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Primary v. Secondary v. Tertiary Sources
Below are links leading to commonly defined distinctions between primary vs. secondary vs. tertiary sources. If you are working with a source type and unclear into which one or more categories that item falls, ask your Professor or a Librarian.
Some tricky elements among these distinctions can occur at times because:
Definitions vary depending on the research community one inhabits (e.g., social sciences vs. humanities vs. business research, etc.).
Across a broad sweep of history, there can be a tendency for what is clearly defined as a secondary source at one point in time (a 2017 journal article analyzing trade sanctions against Iran) to become over an even longer period of time, a primary source, depending upon how the source is used. Thus, in the year 2525, some future historian may treat that one time secondary academic journal source as a representative primary source for its time period.
With advent of easier forms of desktop publishing and digital reproduction (although true long before the Internet), it is possible for tertiary and secondary sources to contain reproductions of primary source materials (e.g., a sizable United Nations encyclopedia, a tertiary source, might contain a copy of relevant reproduced text from an international treaty, a primary source).
Here are links to definitions, with examples
Syracuse University Libraries Research Process Subject Guide - Primary v. Secondary Sources
Cornell University Library - Primary, Secondary, and Tertiary Sources: A Quick Guide
Online Dictionary of Library and Information Science by Joan M Reitz (ABC-CLIO)
Offers excellent definitions of primary source, secondary source, and tertiary source. Click on "p" "s" and "t," respectively, and scroll down to those definitions.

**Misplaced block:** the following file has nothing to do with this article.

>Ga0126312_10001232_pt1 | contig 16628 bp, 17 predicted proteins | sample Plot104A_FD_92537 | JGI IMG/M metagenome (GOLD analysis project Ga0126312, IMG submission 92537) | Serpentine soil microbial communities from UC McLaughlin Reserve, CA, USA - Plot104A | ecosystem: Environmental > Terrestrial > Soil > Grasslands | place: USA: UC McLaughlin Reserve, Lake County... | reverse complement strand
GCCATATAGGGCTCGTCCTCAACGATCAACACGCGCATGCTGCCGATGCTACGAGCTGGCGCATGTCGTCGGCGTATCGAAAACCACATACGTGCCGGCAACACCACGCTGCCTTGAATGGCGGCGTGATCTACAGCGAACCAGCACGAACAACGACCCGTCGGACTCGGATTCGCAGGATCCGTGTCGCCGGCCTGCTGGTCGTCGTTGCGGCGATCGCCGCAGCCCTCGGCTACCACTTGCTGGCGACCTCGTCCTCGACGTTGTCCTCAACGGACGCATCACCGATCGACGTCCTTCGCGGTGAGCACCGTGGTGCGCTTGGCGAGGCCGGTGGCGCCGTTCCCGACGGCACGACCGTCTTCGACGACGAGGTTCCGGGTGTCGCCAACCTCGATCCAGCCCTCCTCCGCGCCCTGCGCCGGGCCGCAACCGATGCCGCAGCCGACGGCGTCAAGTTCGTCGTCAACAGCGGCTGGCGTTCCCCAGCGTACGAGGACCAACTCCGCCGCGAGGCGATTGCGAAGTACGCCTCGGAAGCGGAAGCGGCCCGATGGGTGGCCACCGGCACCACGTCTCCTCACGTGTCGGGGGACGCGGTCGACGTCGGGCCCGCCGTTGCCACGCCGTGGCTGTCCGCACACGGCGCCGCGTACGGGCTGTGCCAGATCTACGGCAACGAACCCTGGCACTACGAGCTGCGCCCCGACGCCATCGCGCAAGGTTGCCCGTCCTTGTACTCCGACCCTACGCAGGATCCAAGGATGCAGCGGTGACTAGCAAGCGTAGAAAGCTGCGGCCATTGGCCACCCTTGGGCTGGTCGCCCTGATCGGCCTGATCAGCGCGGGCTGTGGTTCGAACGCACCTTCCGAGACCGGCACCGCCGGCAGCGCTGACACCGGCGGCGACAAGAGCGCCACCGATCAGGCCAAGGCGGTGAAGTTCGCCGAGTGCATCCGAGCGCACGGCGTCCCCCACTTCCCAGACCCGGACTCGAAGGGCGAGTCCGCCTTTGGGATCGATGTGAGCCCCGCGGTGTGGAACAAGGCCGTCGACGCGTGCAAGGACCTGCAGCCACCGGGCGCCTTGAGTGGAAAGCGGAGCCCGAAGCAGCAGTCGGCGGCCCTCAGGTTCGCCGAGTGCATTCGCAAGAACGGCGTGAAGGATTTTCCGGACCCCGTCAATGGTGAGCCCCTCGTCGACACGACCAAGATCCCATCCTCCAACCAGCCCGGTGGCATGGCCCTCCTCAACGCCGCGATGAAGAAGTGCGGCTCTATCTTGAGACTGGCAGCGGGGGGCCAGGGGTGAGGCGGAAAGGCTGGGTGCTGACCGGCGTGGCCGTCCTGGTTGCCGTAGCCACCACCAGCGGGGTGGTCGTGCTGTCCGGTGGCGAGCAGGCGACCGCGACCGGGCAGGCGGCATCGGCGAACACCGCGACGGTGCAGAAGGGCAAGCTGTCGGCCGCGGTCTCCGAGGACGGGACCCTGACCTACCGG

Questions you should ask of every source you find
- What is the publication/creation date?
- Does this time period meet your information need?
- When was the last update?
- Are all the links up-to-date ( for web resources)?
- Who is the author? What are her/his credentials?
- Has the author been cited in other sources?
- Who is publishing this information (individual, non-profit organization, commercial entity)?
- Do other sources contain the same information?
- Is evidence given to support the information?
- Are other sources cited?
- Is the site edited, or does it contain typographical errors (for web resources)?
- Who is the intended audience (students, researchers, trades people, children, adults)?
- Is this source appropriate for your needs and understanding of the topic?
Point of View (Bias)
- Does the source present the information from a particular bias or single viewpoint?
- Does the source contain assumptions not backed by research?
- Does the sponsoring organization or site have a stake in how information is presented?
- Does the information contain advertising?
Wikipedia and many other non-academic internet sources are good tools for presearch--finding out more about your topic--but - with marginal exceptions - they are not generally regarded as highly esteemed sources when conducting scholarly research. They would quite rarely be pointed toward in most published academic research as one's sole category of source material (although they certainly may be examined as primary sources themselves). Review of peer-reviewed/scholarly journal articles in your topic area will offer further evidence of the types and titles of source publications that are most often cited (e.g., a wide variety of peer-reviewed academic books and articles by others who research the United Nations).
Wikipedia, being an online encyclopedia,is much like most traditional encyclopedias, a tertiary source. These types of sources can be helpful in offering summaries and also at times by directing you to others forms of more primary, as well as secondary source, publications.